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I recently bought Dark Souls on Steam. I already have the two hefty 1.5Gb files that make for the bulk of the game and I really don't want to download them at 100kb/s.

I found the folder where Steam was saving the game to, replaced the files, but Steam didn't update the download progress bar when I started it back up - understandable.

Now, is there a way to have Steam re-check the file 'completion' so to speak so I don't have to download it?

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2  
if the versions you have did not originate from a steam version, i doubt this will work. Knowing steam, i doubt this will work at all... –  Colin D Sep 25 '12 at 20:22
    
100kb/s? What are you complaining about... –  DwarfSlice Sep 25 '12 at 21:14
    
@GnomeSlice - Where are you that you have less? –  SaintWacko Sep 25 '12 at 21:30
    
Actually, I guess 100 kb/s is 12.5 KB/s. I usually get around 10 KB/s or less, so I guess yours is actually pretty bad. I misread kilo bits as kilo bytes at first. –  DwarfSlice Sep 25 '12 at 21:36
    
I didn't mean kbits, I meant kb/s download speed, so, your original point stands :) My previous ISP was allowing a max of, oh, I don't know, 15mb/s down? –  dsp_099 Sep 27 '12 at 5:45

2 Answers 2

up vote 2 down vote accepted

If you already had access to a downloaded Steam version of the game, you could do this, but it doesn't always work with other versions of games. To be certain, stop the download, right click on the game and open properties, and delete all local content (after making sure you have your two 1.5GB files somewhere else). Then put the files back in the Dark Souls folder (you may have to recreate it, so write the exact folder name down somewhere). Now tell Steam to download it again. There is a step in the download where it checks for existing data. If your files will work with Steam, it will detect them now. Otherwise, it sounds like you're out of luck.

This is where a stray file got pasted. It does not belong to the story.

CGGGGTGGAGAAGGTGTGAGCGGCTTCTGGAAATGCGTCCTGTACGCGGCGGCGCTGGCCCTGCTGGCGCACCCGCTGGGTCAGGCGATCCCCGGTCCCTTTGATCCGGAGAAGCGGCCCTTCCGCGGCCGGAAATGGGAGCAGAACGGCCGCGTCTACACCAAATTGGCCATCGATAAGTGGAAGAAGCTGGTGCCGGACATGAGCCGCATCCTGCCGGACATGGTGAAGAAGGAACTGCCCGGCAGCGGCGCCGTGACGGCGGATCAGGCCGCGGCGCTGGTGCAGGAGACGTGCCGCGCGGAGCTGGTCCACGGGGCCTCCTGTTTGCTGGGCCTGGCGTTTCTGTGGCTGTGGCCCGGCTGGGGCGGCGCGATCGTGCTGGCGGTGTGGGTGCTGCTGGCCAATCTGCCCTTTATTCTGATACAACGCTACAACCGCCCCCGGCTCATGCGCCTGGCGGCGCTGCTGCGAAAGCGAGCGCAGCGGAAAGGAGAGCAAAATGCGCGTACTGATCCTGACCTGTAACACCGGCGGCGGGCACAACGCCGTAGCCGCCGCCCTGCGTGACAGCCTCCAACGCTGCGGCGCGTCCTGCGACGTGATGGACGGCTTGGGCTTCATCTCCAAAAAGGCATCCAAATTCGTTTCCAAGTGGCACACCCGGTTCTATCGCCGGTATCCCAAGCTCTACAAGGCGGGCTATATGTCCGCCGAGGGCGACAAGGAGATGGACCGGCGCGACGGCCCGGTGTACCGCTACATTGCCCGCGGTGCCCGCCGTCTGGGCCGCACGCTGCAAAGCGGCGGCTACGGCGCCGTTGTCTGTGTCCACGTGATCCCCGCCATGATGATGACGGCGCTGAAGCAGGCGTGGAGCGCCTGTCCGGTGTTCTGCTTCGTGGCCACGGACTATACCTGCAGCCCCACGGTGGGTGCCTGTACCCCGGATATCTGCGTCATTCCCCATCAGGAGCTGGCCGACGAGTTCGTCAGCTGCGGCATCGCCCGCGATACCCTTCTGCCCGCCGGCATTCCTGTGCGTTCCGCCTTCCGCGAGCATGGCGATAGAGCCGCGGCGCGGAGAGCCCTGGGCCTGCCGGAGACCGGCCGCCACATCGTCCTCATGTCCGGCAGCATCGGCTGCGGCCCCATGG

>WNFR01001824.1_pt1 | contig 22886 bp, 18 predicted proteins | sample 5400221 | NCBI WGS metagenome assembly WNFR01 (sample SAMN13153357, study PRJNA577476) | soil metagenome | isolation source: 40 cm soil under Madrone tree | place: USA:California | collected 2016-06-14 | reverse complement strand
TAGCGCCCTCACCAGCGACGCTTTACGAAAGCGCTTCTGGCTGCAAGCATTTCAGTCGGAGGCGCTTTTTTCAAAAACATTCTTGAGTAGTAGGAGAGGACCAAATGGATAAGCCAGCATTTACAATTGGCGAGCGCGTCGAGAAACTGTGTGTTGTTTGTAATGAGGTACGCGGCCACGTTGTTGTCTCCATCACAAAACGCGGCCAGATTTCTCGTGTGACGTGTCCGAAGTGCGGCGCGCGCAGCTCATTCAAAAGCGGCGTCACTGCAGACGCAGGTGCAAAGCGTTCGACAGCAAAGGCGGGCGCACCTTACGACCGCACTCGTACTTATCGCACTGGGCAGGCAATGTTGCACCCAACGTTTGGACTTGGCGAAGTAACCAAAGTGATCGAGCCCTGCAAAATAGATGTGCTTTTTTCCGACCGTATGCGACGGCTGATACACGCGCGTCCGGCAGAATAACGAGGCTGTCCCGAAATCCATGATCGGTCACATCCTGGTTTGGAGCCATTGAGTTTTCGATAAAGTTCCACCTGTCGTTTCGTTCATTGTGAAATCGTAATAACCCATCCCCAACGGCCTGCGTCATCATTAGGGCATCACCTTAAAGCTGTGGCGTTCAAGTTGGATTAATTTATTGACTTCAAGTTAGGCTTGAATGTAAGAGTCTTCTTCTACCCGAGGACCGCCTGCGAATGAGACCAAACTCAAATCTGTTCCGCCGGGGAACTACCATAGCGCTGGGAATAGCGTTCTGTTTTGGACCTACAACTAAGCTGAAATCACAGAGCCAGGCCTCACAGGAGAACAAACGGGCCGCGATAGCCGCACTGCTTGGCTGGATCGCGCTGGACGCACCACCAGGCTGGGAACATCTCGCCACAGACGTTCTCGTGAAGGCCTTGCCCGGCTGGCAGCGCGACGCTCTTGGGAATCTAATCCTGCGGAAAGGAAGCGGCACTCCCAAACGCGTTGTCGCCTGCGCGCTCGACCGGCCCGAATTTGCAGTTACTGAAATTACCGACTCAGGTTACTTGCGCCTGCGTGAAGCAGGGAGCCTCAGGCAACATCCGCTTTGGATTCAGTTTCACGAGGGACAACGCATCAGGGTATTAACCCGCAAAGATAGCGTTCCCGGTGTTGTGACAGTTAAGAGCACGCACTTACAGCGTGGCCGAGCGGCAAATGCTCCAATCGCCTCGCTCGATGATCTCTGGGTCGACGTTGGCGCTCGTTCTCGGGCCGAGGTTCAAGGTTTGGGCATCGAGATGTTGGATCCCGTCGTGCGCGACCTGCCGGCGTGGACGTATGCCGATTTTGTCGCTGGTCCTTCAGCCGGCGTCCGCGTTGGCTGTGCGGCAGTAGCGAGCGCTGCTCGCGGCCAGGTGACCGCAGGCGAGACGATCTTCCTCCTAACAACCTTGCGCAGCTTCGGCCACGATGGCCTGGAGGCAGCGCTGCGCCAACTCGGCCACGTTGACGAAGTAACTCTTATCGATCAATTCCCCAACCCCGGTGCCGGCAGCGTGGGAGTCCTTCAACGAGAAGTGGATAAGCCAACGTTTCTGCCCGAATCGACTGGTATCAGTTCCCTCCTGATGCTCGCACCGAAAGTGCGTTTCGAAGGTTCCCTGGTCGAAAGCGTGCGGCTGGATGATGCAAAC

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you are awesome that's exactly waht I needed –  dsp_099 Sep 25 '12 at 21:27
    
Oh, good, it worked! Glad I could help. –  SaintWacko Sep 25 '12 at 21:29

It depends on whether or not the files are in the format Steam accepts for this purpose: Steam backups.

Here's for example my Team Fortress 2 steam backup:

F:\snip\Steam Backups\Team Fortress 2>tree /F
F:.
├───Disk_1
│       autorun.inf
│       steam.ico
│       steambackup.exe
│       Team Fortress 2_disk1.sim
│       Team Fortress 2_disk1.sis
│       Team Fortress 2_disk1_0.sid
│
└───Disk_2
        Team Fortress 2_disk2.sim
        Team Fortress 2_disk2.sis
        Team Fortress 2_disk2_0.sid

(Multiple disks are optional.) If what you have is like that then you can restore the backups merely by using the steambackup.exe file, or alternatively: SteamBackup and Restore GamesRestore existing backup.

Steam backups are not bound to a specific user, so if you have a friend who has the game installed, he can make a backup for you and that should work.


If that's not what you have, there might still be hope under the form of a Steam Library, but the feature is new (still in the latest Steam Beta at the time of this writing) and thus unlikely to be of much use to you.

This is what a Steam library with Bit Trip Beat in it looks like:

F:\snip\Steam Library>tree /F
F:.
│   steam.dll
│   
└───SteamApps
    │   appmanifest_63700.acf
    │   
    ├───common
    │   └───BIT.TRIP BEAT
    │       │   (snip)
    │               
    └───downloading

If this is what you have, you can import it with SteamSettingsDownload and CloudSteam Library FoldersAdd Library Folder.

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